Tuesday, October 27, 2020

BoB’s vision is TTB – Rs 10 trillion bank

< 1 minute read

Roads, television and mobiles to drive Bank of Baroda’s future growth

Chairman and managing Director of Bank of Baroda Mr SS Mundra and his team in their Sydney office
Chairman and managing Director of Bank of Baroda Mr SS Mundra and his team in their Sydney office

“Retail business is not only in the metro cities of India but in the villages as well, where roads, television and mobile technology is going to drive growth,” SS Mundra, Chairman and Managing Director of Bank of Baroda told Indian Link in an exclusive interview in Sydney recently.
Mr Mundra was visiting Australia to take stock of the bank’s local operations and meet with its clients, customers and well-wishers. Although he is soon to retire, Mr Mundra’s passion and knowledge of banking was clearly in evidence during his interview.
“Yes, there has been low GDP growth in India but going forward, Bank of Baroda is well positioned to capture more business in the retail market. Of our 4,600 branches in India, about 40% are in the rural areas and about 25% are in semi-rural areas,” he revealed.
“There is currently a whole lot of urbanisation going on within India. It is as if the country is churning, and in fact, if you look at it from a satellite, India will look like a cauldron,” he added, somewhat illustratively. He spoke of the three big drivers being the roads, television and mobile technology.
“The roads are making transport easier, and places in the country which were cut due to seasonal conditions for months in a year, are now connecting to the local town,” explained Mr Mundra. “Television is creating awareness and encouraging lifestyle ambitions, and mobile technology is allowing for price discovery for selling commodities to the consumer,” he added. “The agriculture sector which suffered from disguised employment now has farmers who, with this new-found connectivity, have ambitions. They want a house in their nearest town, they want to provide education to their children, and they want to start a new business. Bank of Baroda is there to help them with all this,” he proclaimed.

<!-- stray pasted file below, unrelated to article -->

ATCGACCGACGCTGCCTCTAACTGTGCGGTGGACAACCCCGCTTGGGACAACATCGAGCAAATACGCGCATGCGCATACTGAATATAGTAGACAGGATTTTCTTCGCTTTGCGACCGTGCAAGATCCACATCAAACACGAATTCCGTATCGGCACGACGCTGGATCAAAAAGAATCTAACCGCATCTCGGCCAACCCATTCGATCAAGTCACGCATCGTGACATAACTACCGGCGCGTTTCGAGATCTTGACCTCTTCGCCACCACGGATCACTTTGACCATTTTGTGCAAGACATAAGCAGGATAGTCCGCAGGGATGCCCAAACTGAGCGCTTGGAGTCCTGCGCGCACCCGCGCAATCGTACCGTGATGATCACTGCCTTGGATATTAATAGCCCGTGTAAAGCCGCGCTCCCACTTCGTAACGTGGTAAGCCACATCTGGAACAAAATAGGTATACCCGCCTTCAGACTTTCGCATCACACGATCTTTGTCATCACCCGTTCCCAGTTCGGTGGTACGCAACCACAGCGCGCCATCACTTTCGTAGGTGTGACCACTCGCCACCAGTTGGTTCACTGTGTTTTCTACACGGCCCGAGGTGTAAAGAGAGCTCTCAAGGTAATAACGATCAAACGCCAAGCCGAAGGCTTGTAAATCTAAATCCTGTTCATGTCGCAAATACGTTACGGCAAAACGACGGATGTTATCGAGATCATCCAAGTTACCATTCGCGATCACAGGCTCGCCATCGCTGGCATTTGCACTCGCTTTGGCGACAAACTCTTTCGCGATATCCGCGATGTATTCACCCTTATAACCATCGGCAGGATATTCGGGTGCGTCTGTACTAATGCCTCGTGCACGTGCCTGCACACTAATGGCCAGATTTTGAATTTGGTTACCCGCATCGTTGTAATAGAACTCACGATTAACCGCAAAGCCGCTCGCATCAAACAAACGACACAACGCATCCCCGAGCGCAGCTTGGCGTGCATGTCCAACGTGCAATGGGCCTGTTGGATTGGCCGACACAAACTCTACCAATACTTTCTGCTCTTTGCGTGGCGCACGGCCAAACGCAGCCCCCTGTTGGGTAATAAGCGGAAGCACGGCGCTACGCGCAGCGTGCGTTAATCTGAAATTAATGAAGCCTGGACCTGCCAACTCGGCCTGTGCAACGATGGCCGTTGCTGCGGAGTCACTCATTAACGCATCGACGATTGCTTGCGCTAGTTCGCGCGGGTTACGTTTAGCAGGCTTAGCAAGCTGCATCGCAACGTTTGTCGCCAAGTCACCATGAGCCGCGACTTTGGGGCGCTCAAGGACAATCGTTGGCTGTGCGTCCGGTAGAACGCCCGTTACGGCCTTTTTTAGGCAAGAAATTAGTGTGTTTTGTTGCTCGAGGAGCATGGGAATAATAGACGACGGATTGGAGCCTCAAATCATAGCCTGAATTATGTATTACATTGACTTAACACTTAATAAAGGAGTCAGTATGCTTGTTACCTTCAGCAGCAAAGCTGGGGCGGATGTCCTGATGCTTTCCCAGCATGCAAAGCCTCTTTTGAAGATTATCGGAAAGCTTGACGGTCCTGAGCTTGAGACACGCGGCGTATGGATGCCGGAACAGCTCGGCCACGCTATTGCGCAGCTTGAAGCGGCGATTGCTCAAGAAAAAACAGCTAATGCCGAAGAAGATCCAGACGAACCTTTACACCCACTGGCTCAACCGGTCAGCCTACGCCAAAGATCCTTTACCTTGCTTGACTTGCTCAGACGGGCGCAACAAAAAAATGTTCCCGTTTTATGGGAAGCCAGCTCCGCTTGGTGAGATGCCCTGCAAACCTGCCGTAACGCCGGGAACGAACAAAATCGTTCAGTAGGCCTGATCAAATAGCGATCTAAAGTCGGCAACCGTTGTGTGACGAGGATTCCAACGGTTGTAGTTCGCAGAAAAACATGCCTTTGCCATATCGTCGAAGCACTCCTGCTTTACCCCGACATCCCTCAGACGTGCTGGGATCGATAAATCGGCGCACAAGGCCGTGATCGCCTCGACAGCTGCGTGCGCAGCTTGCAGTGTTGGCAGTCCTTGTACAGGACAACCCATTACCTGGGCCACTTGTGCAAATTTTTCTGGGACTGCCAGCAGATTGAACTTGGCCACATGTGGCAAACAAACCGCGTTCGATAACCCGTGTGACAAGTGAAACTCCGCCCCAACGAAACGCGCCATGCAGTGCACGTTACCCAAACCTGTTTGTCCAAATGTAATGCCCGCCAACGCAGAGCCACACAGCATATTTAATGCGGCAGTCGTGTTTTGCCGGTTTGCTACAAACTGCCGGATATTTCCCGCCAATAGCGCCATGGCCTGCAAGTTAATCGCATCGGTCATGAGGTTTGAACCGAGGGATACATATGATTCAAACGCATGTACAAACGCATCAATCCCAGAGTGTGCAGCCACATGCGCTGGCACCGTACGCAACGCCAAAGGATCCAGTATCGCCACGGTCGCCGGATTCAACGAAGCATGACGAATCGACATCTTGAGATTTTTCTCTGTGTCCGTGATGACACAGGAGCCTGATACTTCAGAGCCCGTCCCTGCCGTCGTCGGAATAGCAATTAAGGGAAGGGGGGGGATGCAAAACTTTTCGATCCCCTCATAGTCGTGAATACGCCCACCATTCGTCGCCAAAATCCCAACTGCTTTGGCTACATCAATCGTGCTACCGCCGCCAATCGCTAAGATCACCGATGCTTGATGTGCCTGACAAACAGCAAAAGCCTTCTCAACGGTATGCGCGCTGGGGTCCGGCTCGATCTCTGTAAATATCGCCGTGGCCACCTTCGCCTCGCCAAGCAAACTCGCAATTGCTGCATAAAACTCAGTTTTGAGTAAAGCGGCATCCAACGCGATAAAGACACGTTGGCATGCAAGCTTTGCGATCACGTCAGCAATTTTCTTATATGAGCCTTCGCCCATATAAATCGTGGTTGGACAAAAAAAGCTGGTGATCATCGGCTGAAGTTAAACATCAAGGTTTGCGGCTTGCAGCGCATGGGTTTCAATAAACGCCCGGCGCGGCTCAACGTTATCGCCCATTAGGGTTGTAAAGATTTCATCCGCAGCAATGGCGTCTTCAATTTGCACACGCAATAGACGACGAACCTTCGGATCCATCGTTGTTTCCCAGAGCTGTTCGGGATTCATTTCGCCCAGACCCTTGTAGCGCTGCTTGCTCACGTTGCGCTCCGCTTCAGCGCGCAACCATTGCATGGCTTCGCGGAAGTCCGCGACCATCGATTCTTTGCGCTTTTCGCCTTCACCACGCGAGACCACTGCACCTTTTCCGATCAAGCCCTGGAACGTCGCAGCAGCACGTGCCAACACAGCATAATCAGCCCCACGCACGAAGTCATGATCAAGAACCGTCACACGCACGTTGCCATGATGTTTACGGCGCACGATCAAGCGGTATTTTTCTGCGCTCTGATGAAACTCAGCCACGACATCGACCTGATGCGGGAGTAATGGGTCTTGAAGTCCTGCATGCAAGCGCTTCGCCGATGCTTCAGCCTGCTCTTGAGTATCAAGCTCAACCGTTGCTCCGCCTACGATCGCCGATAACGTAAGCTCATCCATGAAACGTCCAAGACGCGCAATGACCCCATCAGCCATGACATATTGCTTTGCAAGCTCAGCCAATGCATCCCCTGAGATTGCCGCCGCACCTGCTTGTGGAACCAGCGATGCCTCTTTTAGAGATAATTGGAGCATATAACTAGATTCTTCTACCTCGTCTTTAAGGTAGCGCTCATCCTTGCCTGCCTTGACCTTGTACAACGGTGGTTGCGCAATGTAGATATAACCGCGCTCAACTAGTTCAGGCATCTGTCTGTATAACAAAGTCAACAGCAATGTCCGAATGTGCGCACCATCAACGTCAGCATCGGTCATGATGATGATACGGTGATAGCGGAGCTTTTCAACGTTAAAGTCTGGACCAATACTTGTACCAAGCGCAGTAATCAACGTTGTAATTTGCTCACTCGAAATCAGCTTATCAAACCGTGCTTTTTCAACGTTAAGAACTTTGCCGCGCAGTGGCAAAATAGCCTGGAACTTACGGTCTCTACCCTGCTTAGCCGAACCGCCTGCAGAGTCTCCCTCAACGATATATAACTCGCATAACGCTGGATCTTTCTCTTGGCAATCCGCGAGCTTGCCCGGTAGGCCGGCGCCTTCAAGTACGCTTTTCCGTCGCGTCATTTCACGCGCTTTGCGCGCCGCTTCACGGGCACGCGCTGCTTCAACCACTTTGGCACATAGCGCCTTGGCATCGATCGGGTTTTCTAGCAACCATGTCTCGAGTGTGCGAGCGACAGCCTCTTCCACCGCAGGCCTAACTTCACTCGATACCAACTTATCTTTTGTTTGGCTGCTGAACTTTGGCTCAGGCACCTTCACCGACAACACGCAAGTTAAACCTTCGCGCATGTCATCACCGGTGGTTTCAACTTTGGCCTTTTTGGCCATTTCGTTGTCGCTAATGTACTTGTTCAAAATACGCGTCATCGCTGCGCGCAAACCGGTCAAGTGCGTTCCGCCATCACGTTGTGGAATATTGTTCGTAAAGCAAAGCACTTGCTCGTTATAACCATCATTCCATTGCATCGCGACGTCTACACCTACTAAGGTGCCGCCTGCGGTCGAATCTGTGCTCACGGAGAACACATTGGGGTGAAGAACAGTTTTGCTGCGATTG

Mr Mundra sees opportunities in the emerging middle class. “According to a latest survey, by 2015-16, up to 56.7 million households will upgrade to the middle class. That is a staggering 267 million people migrating from the lower class to the middle class, and there are great banking opportunities to consider,” he said. In fact, by March 2014, Mr Mundra’s ambition for the bank is to be a ‘TTB’ – a Rs10 trillion bank or a Rs10 lakh crore bank, with proper risk management.
“The platforms which will help achieve this goal is not only the retail lending in rural India, but also ramping up our alternative delivery mechanism by bringing in state of the art technology,” he averred.
Mr Mundra is quite dismissive about the threat from private banks to public sector banking in India. “Death notices for public sector banks were written in 1993-94 when licences were granted, then again in 2003-04. All that did was to make the public sector banks more efficient, and took away any complacent practices. New banks need time to scale up, which is not easy,” he claimed.
In fact, he feels that private sector banks feel more threatened by public sector banks.
Talking about rising inflation in India, Mr Mundra feels that this increase is largely due to two items, food and fuel.
“What needs to be fixed is the supplier side of things, and that will take time. There is a lot of wastage in the food chain which needs to be controlled. For fuel we are subject to international variation, but India does have vast energy resources,” explained Mr Mundra. “These need to be ramped up and yes, massive infrastructure investment is required in these areas. However, the good thing is that in the last four to five months, a lot of good work has been done by the government and I’m very confident that things will start looking up in a short period of time,” he asserts.
Mr Mundra urged settled NRIs to engage more with India and to bring their expertise to their country of origin, thus becoming a part of the ‘Indian Success Story’.

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Pawan Luthra
Pawan is the publisher of Indian Link and is one of Indian Link's founders. He writes the Editorial section.

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